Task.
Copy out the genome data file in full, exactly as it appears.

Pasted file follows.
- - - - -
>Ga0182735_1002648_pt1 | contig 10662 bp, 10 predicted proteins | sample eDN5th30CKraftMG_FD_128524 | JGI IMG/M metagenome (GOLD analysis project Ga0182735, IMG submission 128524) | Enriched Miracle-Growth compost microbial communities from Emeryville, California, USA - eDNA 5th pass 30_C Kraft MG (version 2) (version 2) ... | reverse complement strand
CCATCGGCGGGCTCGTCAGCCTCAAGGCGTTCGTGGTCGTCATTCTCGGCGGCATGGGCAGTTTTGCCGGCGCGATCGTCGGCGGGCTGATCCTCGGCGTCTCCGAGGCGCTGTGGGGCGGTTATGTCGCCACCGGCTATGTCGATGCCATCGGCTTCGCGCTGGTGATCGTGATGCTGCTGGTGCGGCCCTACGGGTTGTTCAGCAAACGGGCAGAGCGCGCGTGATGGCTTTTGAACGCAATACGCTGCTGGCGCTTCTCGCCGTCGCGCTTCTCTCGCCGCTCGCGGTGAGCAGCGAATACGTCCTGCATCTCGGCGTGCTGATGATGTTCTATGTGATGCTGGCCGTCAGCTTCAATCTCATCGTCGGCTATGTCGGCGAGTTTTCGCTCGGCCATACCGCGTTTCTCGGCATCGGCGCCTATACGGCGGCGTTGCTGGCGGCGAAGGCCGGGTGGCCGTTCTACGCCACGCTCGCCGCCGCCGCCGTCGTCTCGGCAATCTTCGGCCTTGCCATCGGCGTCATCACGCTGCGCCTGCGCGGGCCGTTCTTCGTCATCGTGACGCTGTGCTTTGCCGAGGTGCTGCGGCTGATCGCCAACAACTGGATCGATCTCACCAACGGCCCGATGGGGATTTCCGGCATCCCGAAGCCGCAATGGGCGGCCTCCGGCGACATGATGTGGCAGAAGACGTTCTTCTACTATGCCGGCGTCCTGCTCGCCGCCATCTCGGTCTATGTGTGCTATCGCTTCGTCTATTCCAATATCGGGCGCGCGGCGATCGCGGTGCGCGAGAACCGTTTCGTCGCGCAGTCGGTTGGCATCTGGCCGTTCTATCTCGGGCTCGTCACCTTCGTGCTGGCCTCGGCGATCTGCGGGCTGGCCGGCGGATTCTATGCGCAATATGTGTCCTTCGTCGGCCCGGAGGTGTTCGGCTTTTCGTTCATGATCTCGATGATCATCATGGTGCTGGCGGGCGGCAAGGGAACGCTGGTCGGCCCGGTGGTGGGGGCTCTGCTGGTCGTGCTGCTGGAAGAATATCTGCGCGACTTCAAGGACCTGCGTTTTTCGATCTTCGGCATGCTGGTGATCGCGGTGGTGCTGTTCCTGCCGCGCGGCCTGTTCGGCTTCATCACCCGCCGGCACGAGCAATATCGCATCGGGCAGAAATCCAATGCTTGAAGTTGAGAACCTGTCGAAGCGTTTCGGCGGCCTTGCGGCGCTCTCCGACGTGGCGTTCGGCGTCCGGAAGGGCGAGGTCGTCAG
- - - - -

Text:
>Ga0182735_1002648_pt1 | contig 10662 bp, 10 predicted proteins | sample eDN5th30CKraftMG_FD_128524 | JGI IMG/M metagenome (GOLD analysis project Ga0182735, IMG submission 128524) | Enriched Miracle-Growth compost microbial communities from Emeryville, California, USA - eDNA 5th pass 30_C Kraft MG (version 2) (version 2) ... | reverse complement strand
CCATCGGCGGGCTCGTCAGCCTCAAGGCGTTCGTGGTCGTCATTCTCGGCGGCATGGGCAGTTTTGCCGGCGCGATCGTCGGCGGGCTGATCCTCGGCGTCTCCGAGGCGCTGTGGGGCGGTTATGTCGCCACCGGCTATGTCGATGCCATCGGCTTCGCGCTGGTGATCGTGATGCTGCTGGTGCGGCCCTACGGGTTGTTCAGCAAACGGGCAGAGCGCGCGTGATGGCTTTTGAACGCAATACGCTGCTGGCGCTTCTCGCCGTCGCGCTTCTCTCGCCGCTCGCGGTGAGCAGCGAATACGTCCTGCATCTCGGCGTGCTGATGATGTTCTATGTGATGCTGGCCGTCAGCTTCAATCTCATCGTCGGCTATGTCGGCGAGTTTTCGCTCGGCCATACCGCGTTTCTCGGCATCGGCGCCTATACGGCGGCGTTGCTGGCGGCGAAGGCCGGGTGGCCGTTCTACGCCACGCTCGCCGCCGCCGCCGTCGTCTCGGCAATCTTCGGCCTTGCCATCGGCGTCATCACGCTGCGCCTGCGCGGGCCGTTCTTCGTCATCGTGACGCTGTGCTTTGCCGAGGTGCTGCGGCTGATCGCCAACAACTGGATCGATCTCACCAACGGCCCGATGGGGATTTCCGGCATCCCGAAGCCGCAATGGGCGGCCTCCGGCGACATGATGTGGCAGAAGACGTTCTTCTACTATGCCGGCGTCCTGCTCGCCGCCATCTCGGTCTATGTGTGCTATCGCTTCGTCTATTCCAATATCGGGCGCGCGGCGATCGCGGTGCGCGAGAACCGTTTCGTCGCGCAGTCGGTTGGCATCTGGCCGTTCTATCTCGGGCTCGTCACCTTCGTGCTGGCCTCGGCGATCTGCGGGCTGGCCGGCGGATTCTATGCGCAATATGTGTCCTTCGTCGGCCCGGAGGTGTTCGGCTTTTCGTTCATGATCTCGATGATCATCATGGTGCTGGCGGGCGGCAAGGGAACGCTGGTCGGCCCGGTGGTGGGGGCTCTGCTGGTCGTGCTGCTGGAAGAATATCTGCGCGACTTCAAGGACCTGCGTTTTTCGATCTTCGGCATGCTGGTGATCGCGGTGGTGCTGTTCCTGCCGCGCGGCCTGTTCGGCTTCATCACCCGCCGGCACGAGCAATATCGCATCGGGCAGAAATCCAATGCTTGAAGTTGAGAACCTGTCGAAGCGTTTCGGCGGCCTTGCGGCGCTCTCCGACGTGGCGTTCGGCGTCCGGAAGGGCGAGGTCGTCAG